Happy Boxing Day!

Dickens 3Nicola here! I hope everyone has enjoyed a happy and peaceful Christmas Day. In the UK it's Boxing Day, an odd title that has nothing to do with the sport of boxing but lots to do with boxes. (I'm told that Boxing Day isn't celebrated in the US although it is in some other countries. I'm hoping people around the globe can let me know whether it is or not.) The first written mention of "boxing day" comes from Samuel Pepys diaries in 1663: "Thence by coach to my shoemaker's… and gave something to the boys' box against Christmas." The tradition was for patrons to give tradesmen and servants Christmas boxes, usually made of pottery and containing cash or gifts. I Dickens 2 rather like the idea of a pottery box – it's a cut above cardboard, although there are some beautiful cardboard Christmas boxes around.  Five years later, Pepys mentioned boxes again, although he wasn't in quite such a jolly Christmas mood, recording in his diary: "Called up by drums and trumpets; these things and boxes having cost me much money this Christmas."

Christmas boxTo my pleasure I did receive a gift "box" at Christmas; it contains shortbread biscuits and has a picture of a guide dog puppy on the front! What about you – did you receive any Christmas boxes this year? Whether you have been woken by drums or trumpets, or received a lovely china box for Christmas, we wish you a happy boxing day and here are some pictures from Charles Dickens' house to celebrate the festive season!

125 thoughts on “Happy Boxing Day!”

  1. Hope you had a good day Nicola. We call it St Stephen’s Day here and back when we were children we would go from house to house playing instruments, singing, dancing etc. We would get a few coppers or food and drink. The groups doing the rounds would be called The Wren Boys as this was a song everyone would sing. I haven’t seen this happen for years. It’s sad really that all the old traditions are dying out.

    Reply
  2. Hope you had a good day Nicola. We call it St Stephen’s Day here and back when we were children we would go from house to house playing instruments, singing, dancing etc. We would get a few coppers or food and drink. The groups doing the rounds would be called The Wren Boys as this was a song everyone would sing. I haven’t seen this happen for years. It’s sad really that all the old traditions are dying out.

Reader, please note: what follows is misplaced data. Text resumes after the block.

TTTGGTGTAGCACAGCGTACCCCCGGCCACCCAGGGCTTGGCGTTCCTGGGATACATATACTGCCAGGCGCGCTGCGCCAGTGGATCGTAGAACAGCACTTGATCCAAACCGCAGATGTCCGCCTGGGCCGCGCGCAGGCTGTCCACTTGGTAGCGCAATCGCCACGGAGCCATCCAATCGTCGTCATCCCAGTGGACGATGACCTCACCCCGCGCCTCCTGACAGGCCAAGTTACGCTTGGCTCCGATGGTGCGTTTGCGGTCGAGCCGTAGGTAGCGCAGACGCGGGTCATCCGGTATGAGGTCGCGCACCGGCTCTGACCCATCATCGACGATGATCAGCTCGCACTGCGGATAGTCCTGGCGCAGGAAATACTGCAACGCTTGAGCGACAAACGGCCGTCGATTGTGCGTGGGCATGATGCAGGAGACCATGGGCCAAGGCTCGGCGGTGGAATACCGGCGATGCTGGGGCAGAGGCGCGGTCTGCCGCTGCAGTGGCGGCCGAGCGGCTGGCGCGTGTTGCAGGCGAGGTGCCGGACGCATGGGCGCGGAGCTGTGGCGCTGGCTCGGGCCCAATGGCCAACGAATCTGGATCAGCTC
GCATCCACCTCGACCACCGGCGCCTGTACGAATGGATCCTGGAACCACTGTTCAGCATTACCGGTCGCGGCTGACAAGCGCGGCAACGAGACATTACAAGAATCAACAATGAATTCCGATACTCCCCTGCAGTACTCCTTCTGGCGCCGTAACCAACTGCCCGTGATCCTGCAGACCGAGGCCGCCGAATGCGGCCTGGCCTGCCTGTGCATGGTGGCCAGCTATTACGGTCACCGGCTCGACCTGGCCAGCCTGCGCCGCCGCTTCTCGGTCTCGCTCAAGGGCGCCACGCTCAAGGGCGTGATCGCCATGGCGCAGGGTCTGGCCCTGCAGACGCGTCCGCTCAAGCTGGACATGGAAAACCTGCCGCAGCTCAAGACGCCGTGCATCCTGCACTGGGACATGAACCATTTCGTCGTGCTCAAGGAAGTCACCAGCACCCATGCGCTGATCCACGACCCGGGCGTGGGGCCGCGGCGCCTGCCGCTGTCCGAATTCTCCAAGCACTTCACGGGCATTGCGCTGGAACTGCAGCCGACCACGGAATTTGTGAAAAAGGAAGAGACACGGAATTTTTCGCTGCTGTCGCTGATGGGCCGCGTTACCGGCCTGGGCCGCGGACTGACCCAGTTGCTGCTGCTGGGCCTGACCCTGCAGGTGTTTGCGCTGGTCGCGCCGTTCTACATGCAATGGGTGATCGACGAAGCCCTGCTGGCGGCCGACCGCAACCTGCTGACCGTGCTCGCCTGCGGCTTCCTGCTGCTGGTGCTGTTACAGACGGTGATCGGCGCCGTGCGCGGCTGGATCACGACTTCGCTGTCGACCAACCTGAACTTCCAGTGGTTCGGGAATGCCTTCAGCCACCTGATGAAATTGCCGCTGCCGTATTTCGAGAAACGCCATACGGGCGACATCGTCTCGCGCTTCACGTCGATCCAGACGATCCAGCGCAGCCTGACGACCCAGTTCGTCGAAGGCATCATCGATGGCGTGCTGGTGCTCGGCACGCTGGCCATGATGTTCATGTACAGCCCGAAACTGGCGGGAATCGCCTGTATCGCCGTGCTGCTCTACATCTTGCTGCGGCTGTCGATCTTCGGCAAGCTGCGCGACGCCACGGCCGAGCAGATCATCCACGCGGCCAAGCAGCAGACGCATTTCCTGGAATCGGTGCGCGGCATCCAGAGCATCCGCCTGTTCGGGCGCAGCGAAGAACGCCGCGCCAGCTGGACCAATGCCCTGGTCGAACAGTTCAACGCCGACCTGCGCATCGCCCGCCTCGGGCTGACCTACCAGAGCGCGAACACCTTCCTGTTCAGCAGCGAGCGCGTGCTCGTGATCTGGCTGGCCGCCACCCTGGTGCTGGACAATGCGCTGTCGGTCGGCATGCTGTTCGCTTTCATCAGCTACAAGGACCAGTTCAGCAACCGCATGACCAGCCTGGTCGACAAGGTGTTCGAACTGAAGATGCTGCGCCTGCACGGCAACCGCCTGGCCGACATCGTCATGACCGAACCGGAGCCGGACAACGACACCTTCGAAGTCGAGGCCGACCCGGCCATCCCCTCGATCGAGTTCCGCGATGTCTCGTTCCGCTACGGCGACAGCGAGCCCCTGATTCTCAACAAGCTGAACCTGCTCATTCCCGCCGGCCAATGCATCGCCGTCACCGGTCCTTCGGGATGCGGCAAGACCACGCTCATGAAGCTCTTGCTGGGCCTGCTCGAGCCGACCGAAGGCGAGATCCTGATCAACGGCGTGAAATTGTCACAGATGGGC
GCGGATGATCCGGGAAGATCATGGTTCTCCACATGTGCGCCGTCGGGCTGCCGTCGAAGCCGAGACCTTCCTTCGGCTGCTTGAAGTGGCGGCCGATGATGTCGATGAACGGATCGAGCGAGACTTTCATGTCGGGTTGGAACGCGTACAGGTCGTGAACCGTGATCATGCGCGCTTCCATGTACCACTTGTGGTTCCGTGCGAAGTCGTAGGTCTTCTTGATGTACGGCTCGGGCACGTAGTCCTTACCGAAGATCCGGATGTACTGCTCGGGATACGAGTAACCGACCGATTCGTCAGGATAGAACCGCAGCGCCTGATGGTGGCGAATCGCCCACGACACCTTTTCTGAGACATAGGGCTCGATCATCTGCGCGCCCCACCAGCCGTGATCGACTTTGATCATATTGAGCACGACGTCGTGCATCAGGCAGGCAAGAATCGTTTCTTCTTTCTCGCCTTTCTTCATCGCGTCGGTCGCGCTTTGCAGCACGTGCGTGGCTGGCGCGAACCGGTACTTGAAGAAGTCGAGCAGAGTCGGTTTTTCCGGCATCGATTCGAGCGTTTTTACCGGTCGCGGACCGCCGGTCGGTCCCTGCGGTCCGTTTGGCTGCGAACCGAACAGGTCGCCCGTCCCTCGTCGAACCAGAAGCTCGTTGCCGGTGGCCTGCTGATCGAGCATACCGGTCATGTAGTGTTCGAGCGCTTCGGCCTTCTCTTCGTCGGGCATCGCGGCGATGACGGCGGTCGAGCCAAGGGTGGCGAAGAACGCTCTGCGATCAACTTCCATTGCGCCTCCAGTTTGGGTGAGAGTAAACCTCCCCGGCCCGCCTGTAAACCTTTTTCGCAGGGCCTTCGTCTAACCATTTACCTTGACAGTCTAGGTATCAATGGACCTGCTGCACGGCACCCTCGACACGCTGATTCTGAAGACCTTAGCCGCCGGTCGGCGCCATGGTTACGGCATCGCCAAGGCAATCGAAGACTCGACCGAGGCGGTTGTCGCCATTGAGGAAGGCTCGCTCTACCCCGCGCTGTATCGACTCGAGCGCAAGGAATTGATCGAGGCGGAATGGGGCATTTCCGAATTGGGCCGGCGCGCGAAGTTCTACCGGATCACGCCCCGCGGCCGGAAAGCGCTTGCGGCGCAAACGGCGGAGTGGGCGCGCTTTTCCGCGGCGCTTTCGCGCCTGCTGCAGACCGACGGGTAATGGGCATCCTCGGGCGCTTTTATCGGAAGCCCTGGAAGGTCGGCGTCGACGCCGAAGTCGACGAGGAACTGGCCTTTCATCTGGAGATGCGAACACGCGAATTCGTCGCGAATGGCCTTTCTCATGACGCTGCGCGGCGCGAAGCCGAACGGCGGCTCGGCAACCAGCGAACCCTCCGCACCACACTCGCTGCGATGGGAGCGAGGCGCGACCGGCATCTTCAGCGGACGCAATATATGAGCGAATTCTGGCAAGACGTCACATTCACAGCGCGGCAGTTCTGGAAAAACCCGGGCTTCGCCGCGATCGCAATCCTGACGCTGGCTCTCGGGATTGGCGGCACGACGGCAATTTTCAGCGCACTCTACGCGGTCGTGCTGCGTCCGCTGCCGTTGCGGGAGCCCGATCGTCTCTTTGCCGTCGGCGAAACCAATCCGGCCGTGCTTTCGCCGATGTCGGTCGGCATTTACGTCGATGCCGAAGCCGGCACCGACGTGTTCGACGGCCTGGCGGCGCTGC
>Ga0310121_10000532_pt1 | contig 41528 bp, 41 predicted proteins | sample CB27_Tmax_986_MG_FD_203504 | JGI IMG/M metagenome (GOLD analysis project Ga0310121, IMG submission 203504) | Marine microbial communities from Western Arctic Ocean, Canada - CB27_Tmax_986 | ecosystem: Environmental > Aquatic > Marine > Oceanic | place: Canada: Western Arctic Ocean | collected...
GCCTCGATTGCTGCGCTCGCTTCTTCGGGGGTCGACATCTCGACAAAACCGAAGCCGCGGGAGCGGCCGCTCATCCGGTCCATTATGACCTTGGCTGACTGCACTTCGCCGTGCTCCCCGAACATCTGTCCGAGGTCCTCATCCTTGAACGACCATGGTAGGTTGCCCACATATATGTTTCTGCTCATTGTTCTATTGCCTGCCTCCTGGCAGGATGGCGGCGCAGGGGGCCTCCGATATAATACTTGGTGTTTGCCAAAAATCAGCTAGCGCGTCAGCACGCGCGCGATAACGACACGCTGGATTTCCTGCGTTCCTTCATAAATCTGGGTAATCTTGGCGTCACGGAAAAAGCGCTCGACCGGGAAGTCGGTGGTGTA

Reply
  3. Hope you had a good day Nicola. We call it St Stephen’s Day here and back when we were children we would go from house to house playing instruments, singing, dancing etc. We would get a few coppers or food and drink. The groups doing the rounds would be called The Wren Boys as this was a song everyone would sing. I haven’t seen this happen for years. It’s sad really that all the old traditions are dying out.

    Reply
  4. Hope you had a good day Nicola. We call it St Stephen’s Day here and back when we were children we would go from house to house playing instruments, singing, dancing etc. We would get a few coppers or food and drink. The groups doing the rounds would be called The Wren Boys as this was a song everyone would sing. I haven’t seen this happen for years. It’s sad really that all the old traditions are dying out.

    Reply
  5. Hope you had a good day Nicola. We call it St Stephen’s Day here and back when we were children we would go from house to house playing instruments, singing, dancing etc. We would get a few coppers or food and drink. The groups doing the rounds would be called The Wren Boys as this was a song everyone would sing. I haven’t seen this happen for years. It’s sad really that all the old traditions are dying out.

    Reply
  6. We certainly have Boxing Day here in Australia, Nicola, though the giving of boxes doesn’t really happen. Mostly it’s the Boxing Day sales (shopping madness) and cricket, but for most of us it’s relaxing after Christmas Day. The weather is usually warm to hot and a lot of people head for the beach.

    Reply
  7. We certainly have Boxing Day here in Australia, Nicola, though the giving of boxes doesn’t really happen. Mostly it’s the Boxing Day sales (shopping madness) and cricket, but for most of us it’s relaxing after Christmas Day. The weather is usually warm to hot and a lot of people head for the beach.

    Reply
  8. We certainly have Boxing Day here in Australia, Nicola, though the giving of boxes doesn’t really happen. Mostly it’s the Boxing Day sales (shopping madness) and cricket, but for most of us it’s relaxing after Christmas Day. The weather is usually warm to hot and a lot of people head for the beach.

    Reply
  9. We certainly have Boxing Day here in Australia, Nicola, though the giving of boxes doesn’t really happen. Mostly it’s the Boxing Day sales (shopping madness) and cricket, but for most of us it’s relaxing after Christmas Day. The weather is usually warm to hot and a lot of people head for the beach.

    Reply
  10. We certainly have Boxing Day here in Australia, Nicola, though the giving of boxes doesn’t really happen. Mostly it’s the Boxing Day sales (shopping madness) and cricket, but for most of us it’s relaxing after Christmas Day. The weather is usually warm to hot and a lot of people head for the beach.

    Reply
  11. In the US, no Boxing day. But there is the mad crazy after Christmas sales. Which I abstain from thank you very much. The older I get, the less the wild sales are worth it.